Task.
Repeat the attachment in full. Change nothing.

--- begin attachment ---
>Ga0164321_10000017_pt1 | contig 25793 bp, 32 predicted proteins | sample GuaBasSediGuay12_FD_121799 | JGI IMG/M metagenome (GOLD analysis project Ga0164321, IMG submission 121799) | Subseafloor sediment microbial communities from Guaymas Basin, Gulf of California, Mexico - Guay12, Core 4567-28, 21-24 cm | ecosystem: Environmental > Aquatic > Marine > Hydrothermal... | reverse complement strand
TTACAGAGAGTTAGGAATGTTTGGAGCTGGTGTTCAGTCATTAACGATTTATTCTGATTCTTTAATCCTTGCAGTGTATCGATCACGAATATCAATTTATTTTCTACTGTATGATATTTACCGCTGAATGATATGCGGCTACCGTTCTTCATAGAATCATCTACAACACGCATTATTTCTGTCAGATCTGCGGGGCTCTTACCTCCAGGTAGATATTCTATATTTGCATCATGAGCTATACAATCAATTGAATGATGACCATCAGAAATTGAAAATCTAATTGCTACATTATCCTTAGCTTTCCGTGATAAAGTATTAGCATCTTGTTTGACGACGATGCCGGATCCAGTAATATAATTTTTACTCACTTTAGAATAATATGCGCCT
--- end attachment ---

>Ga0164321_10000017_pt1 | contig 25793 bp, 32 predicted proteins | sample GuaBasSediGuay12_FD_121799 | JGI IMG/M metagenome (GOLD analysis project Ga0164321, IMG submission 121799) | Subseafloor sediment microbial communities from Guaymas Basin, Gulf of California, Mexico - Guay12, Core 4567-28, 21-24 cm | ecosystem: Environmental > Aquatic > Marine > Hydrothermal... | reverse complement strand
TTACAGAGAGTTAGGAATGTTTGGAGCTGGTGTTCAGTCATTAACGATTTATTCTGATTCTTTAATCCTTGCAGTGTATCGATCACGAATATCAATTTATTTTCTACTGTATGATATTTACCGCTGAATGATATGCGGCTACCGTTCTTCATAGAATCATCTACAACACGCATTATTTCTGTCAGATCTGCGGGGCTCTTACCTCCAGGTAGATATTCTATATTTGCATCATGAGCTATACAATCAATTGAATGATGACCATCAGAAATTGAAAATCTAATTGCTACATTATCCTTAGCTTTCCGTGATAAAGTATTAGCATCTTGTTTGACGACGATGCCGGATCCAGTAATATAATTTTTACTCACTTTAGAATAATATGCGCCT